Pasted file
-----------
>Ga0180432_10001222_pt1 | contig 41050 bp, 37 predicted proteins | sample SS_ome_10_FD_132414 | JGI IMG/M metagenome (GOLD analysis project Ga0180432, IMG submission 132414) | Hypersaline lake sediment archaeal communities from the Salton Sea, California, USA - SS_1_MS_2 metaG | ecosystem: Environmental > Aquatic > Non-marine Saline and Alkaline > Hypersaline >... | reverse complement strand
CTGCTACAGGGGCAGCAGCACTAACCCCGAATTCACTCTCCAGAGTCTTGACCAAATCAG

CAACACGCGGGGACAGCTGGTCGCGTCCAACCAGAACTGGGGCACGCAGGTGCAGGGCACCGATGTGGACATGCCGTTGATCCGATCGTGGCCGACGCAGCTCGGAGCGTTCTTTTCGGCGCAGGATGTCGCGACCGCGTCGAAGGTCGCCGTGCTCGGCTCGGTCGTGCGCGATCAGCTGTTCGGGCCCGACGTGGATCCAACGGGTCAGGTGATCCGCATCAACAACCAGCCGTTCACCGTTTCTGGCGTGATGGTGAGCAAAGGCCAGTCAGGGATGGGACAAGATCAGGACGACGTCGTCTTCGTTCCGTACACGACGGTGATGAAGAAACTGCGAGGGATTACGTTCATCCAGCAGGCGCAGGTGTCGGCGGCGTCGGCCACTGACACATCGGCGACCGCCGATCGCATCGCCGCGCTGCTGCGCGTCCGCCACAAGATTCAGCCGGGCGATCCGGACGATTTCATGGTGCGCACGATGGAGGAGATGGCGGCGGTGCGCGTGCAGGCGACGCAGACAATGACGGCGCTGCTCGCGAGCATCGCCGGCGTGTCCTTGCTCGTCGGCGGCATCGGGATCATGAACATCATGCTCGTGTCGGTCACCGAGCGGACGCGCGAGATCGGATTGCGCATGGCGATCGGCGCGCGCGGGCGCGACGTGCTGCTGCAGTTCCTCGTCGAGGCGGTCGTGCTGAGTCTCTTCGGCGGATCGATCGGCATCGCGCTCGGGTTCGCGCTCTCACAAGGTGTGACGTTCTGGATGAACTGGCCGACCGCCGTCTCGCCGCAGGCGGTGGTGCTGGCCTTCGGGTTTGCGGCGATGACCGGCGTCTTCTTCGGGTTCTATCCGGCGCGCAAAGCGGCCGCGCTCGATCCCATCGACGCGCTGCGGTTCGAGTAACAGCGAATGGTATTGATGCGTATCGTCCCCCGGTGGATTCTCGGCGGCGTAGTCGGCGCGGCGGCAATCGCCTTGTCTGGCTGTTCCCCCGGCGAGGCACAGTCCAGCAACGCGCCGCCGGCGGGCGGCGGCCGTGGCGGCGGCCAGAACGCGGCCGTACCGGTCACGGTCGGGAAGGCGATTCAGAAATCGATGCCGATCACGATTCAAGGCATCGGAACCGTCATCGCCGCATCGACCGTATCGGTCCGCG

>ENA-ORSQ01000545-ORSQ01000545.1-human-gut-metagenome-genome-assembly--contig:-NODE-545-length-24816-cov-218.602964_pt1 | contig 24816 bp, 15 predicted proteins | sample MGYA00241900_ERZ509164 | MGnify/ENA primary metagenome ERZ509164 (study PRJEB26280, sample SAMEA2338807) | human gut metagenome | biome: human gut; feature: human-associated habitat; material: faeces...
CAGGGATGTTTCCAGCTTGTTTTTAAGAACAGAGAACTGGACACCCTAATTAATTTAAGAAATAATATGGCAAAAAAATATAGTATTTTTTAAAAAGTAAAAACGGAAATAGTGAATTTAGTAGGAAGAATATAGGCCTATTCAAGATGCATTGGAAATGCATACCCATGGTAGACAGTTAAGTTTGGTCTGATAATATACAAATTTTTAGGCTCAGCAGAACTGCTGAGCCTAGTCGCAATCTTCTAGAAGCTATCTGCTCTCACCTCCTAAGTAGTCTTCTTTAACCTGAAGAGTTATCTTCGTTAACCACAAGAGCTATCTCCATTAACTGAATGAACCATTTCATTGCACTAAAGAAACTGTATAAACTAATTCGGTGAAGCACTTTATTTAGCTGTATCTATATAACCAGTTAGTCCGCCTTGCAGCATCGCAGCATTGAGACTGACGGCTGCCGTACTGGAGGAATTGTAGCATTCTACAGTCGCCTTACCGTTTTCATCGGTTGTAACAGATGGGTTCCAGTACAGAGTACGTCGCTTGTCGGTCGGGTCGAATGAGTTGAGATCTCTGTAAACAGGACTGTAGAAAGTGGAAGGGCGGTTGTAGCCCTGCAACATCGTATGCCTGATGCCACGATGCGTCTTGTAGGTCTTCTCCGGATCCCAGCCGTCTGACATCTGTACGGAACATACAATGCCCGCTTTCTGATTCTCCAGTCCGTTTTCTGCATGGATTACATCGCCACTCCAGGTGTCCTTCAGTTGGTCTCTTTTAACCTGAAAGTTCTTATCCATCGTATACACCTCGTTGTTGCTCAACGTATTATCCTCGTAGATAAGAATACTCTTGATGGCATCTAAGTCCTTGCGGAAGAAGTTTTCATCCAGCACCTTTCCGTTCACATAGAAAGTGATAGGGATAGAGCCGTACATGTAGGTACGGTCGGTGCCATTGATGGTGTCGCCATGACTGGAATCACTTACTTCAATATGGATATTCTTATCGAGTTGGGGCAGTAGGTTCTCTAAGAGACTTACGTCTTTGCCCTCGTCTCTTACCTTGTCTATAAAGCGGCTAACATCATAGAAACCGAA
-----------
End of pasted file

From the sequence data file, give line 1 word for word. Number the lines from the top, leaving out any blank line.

>Ga0180432_10001222_pt1 | contig 41050 bp, 37 predicted proteins | sample SS_ome_10_FD_132414 | JGI IMG/M metagenome (GOLD analysis project Ga0180432, IMG submission 132414) | Hypersaline lake sediment archaeal communities from the Salton Sea, California, USA - SS_1_MS_2 metaG | ecosystem: Environmental > Aquatic > Non-marine Saline and Alkaline > Hypersaline >... | reverse complement strand